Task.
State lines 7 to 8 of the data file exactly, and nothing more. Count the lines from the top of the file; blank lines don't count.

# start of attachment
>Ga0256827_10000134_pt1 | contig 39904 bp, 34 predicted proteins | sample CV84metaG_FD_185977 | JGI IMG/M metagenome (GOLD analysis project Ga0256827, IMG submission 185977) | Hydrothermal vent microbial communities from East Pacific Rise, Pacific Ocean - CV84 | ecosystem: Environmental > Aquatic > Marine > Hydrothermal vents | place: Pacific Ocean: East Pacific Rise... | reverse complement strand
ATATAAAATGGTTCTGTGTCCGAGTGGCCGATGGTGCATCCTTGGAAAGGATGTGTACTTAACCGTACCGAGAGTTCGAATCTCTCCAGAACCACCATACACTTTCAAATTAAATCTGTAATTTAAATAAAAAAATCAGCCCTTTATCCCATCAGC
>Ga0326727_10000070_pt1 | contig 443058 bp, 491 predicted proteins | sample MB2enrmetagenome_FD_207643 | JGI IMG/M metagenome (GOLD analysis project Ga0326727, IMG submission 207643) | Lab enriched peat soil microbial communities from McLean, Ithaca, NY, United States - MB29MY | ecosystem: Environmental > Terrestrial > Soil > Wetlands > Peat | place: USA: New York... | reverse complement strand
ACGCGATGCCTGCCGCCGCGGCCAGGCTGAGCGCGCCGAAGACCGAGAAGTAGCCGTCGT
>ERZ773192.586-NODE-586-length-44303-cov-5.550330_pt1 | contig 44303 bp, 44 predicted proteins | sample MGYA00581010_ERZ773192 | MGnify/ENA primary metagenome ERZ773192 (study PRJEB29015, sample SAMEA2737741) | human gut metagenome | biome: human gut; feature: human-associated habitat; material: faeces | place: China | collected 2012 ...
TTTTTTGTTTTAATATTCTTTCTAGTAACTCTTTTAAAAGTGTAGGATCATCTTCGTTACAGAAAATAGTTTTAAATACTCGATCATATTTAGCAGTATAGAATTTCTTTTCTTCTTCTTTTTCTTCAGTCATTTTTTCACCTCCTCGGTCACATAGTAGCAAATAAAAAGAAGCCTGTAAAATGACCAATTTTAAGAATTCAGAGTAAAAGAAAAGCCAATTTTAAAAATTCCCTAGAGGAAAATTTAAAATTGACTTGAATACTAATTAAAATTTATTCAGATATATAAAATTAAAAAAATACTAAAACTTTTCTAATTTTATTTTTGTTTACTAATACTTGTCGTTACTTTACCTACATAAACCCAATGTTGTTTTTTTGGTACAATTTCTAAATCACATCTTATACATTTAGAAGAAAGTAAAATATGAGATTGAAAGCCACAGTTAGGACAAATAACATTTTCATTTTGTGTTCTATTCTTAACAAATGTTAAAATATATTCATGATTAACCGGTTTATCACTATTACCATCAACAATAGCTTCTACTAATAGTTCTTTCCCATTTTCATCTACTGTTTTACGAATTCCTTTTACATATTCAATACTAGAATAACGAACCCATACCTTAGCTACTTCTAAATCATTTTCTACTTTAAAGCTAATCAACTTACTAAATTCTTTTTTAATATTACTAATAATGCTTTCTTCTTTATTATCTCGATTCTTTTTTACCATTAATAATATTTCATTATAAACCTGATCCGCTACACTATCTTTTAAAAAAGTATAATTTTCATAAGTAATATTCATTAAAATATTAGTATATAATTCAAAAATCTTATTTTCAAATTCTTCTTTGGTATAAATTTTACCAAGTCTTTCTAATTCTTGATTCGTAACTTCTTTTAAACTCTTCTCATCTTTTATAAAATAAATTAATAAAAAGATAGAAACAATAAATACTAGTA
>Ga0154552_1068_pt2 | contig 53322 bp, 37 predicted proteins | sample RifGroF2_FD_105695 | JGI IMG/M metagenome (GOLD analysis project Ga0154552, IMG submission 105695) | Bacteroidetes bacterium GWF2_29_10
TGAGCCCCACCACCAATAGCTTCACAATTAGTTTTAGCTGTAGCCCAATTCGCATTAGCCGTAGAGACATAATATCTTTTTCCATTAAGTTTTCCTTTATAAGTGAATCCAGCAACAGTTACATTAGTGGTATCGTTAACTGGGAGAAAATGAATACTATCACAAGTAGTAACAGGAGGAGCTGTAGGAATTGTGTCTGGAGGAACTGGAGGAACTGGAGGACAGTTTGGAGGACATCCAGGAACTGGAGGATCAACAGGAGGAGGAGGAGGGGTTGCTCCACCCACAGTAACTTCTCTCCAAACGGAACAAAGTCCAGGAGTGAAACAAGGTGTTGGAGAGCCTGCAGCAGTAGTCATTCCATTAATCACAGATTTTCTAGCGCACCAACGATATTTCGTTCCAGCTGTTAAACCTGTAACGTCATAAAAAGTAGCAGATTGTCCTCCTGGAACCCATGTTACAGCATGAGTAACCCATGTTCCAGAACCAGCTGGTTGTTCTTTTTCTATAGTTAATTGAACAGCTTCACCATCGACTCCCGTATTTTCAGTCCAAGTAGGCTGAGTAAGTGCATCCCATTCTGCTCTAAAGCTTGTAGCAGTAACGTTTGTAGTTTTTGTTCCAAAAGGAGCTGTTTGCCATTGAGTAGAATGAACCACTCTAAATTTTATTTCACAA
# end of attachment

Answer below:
>Ga0154552_1068_pt2 | contig 53322 bp, 37 predicted proteins | sample RifGroF2_FD_105695 | JGI IMG/M metagenome (GOLD analysis project Ga0154552, IMG submission 105695) | Bacteroidetes bacterium GWF2_29_10
TGAGCCCCACCACCAATAGCTTCACAATTAGTTTTAGCTGTAGCCCAATTCGCATTAGCCGTAGAGACATAATATCTTTTTCCATTAAGTTTTCCTTTATAAGTGAATCCAGCAACAGTTACATTAGTGGTATCGTTAACTGGGAGAAAATGAATACTATCACAAGTAGTAACAGGAGGAGCTGTAGGAATTGTGTCTGGAGGAACTGGAGGAACTGGAGGACAGTTTGGAGGACATCCAGGAACTGGAGGATCAACAGGAGGAGGAGGAGGGGTTGCTCCACCCACAGTAACTTCTCTCCAAACGGAACAAAGTCCAGGAGTGAAACAAGGTGTTGGAGAGCCTGCAGCAGTAGTCATTCCATTAATCACAGATTTTCTAGCGCACCAACGATATTTCGTTCCAGCTGTTAAACCTGTAACGTCATAAAAAGTAGCAGATTGTCCTCCTGGAACCCATGTTACAGCATGAGTAACCCATGTTCCAGAACCAGCTGGTTGTTCTTTTTCTATAGTTAATTGAACAGCTTCACCATCGACTCCCGTATTTTCAGTCCAAGTAGGCTGAGTAAGTGCATCCCATTCTGCTCTAAAGCTTGTAGCAGTAACGTTTGTAGTTTTTGTTCCAAAAGGAGCTGTTTGCCATTGAGTAGAATGAACCACTCTAAATTTTATTTCACAA